Divorce When the Woman is the Breadwinner and the Homemaker
Does it Make a Difference if the Woman has the Money?
It’s human nature to want to call money “yours” if you earned it. But a married couple is a team, with each contributing to the net worth of the family in different ways. Traditionally, in the US, the primary income earner was the man and the primary caretaker for children and the home was the woman. But in the year 2019, families have progressed. More women work outside of the home and same sex couples are much more common. Families don’t look the same and this can raise special challenges in a high net worth divorce.
For this series on the challenges of divorce between wealthy couples, I sat down with Michelle Smith, owner of Smith FSG in New York City. Smith is one of the most sought-after divorce financial experts in the country and a Certified Divorce Financial Planner, regularly providing valuation services in high net worth divorces for assets, property, retirement and pension funds, and calculating divorce payments. As a financial planner with Smith FSG, Smith shares her expertise and guidance on investment strategies, philanthropic giving, and asset transfer strategies. To wrap up the series, Smith is sharing her wisdom regarding the special challenges faced in high net worth divorces when a woman is the primary earner in the family.
First, Smith recommends that everyone take a step back. She tells us there is an initial instinct for a primary breadwinner to say:
“I did all this. I worked my butt off for this. That’s why men and women alike, you’ve got to take a step back. And look, if it wasn’t fair and your husband or your wife was not that economically contributory person, well, that was your marriage. You were half of the creation of that.”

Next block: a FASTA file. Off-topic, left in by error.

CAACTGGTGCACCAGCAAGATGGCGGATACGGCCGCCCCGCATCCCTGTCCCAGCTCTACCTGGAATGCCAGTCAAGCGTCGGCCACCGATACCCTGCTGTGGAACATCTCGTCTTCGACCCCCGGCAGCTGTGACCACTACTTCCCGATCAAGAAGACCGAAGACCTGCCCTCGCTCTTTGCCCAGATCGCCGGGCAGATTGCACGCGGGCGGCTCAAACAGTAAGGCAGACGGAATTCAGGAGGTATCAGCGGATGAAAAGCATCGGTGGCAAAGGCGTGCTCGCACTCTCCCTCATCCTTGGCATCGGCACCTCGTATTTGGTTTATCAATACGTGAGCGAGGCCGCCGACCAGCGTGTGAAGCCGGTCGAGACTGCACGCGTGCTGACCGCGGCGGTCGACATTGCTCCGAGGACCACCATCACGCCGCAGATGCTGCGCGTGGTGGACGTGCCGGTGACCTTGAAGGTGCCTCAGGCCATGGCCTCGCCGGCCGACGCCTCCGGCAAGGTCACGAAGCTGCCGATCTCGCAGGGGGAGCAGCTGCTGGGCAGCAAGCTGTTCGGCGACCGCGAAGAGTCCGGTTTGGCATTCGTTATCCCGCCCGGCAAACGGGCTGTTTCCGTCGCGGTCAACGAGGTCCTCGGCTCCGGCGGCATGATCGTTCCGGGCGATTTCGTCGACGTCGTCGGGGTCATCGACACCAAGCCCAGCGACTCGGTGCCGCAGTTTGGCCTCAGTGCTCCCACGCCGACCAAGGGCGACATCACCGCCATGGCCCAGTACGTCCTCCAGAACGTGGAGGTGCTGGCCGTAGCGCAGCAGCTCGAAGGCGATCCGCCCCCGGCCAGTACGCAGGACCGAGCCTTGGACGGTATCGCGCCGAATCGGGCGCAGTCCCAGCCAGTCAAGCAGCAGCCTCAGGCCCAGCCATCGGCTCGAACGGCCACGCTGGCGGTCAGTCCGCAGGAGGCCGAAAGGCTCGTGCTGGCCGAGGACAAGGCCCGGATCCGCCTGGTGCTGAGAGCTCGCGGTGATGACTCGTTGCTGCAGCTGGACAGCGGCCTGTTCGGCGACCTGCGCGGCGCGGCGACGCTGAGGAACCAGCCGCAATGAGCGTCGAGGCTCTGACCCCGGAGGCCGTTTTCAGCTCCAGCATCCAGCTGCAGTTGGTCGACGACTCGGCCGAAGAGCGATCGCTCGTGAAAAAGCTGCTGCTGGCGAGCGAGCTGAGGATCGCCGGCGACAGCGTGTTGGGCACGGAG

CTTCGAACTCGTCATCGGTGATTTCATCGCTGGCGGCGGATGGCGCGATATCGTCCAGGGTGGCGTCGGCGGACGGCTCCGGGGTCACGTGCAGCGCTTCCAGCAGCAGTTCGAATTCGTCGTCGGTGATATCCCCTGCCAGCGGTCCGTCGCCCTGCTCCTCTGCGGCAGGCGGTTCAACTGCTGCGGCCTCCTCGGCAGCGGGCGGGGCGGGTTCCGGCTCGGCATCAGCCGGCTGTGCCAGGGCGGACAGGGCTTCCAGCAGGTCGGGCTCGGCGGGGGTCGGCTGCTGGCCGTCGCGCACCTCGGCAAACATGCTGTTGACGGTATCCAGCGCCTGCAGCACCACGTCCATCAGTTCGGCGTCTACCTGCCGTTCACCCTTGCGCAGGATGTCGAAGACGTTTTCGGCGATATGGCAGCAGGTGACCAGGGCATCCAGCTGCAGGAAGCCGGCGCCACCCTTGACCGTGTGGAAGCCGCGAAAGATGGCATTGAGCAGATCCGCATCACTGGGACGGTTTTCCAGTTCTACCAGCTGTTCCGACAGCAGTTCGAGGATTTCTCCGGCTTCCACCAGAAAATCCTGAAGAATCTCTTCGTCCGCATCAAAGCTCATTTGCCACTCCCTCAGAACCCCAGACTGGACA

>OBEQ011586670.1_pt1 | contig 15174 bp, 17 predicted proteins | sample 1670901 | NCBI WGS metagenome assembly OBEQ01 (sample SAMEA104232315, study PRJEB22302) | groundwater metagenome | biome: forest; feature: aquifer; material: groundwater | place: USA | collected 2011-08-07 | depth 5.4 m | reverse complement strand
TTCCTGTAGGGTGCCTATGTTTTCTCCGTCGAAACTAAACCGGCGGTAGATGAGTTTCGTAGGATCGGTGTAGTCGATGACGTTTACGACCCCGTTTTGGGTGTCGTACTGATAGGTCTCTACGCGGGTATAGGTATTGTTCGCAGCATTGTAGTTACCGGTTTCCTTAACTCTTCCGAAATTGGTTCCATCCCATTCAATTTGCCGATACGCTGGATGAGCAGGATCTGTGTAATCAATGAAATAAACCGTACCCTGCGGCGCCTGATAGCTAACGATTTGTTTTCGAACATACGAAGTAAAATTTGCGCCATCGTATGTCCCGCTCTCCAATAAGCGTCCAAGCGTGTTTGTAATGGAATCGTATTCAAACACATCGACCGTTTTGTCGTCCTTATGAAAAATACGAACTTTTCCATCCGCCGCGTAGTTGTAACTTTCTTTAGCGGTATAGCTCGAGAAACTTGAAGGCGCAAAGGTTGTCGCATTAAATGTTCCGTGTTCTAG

Smith cautions both parties to refer to it as “our” money. Calling it “my” money if you are the primary breadwinner can escalate conflict and cause hard feelings. Remember that it’s “your money” unless this is an inheritance situation.
Smith reminds us that there can also be another layer of conflict when a woman was the primary earner in a couple:
“[…] if you’re the woman who’s economically in control and made the money because you’re probably also doing more than 50 percent of the lift [at home] and the heavy lifting for the kids. That’s just still quite societal, where mom is still mom and mom is doing more of the parenting, not saying dad isn’t a good dad. […] So, I’ve done everything including make the money and you get half of it. No question that’s a very real feeling.”
When both parties are aware of this possible dynamic heading into divorce proceedings, they can be empowered to overcome it.
Be sure to check out this entire series with Michelle Smith as she offers advice for high net worth divorces, including the special challenges created when one spouse has inherited wealth, has built a successful business, or will be facing a drop in their standard of living; how to build financial transparency through the process; and awareness of the issues that all divorcing couples face. If you’re prepared and you’ve educated yourself about the possible challenges ahead, you’ll feel empowered and more ready to face this difficult process. [Insert links to earlier posts in the series.]
If you’re considering a divorce, but you’d like to find a different, more peaceful way through the process, contact my office for a free and confidential consultation.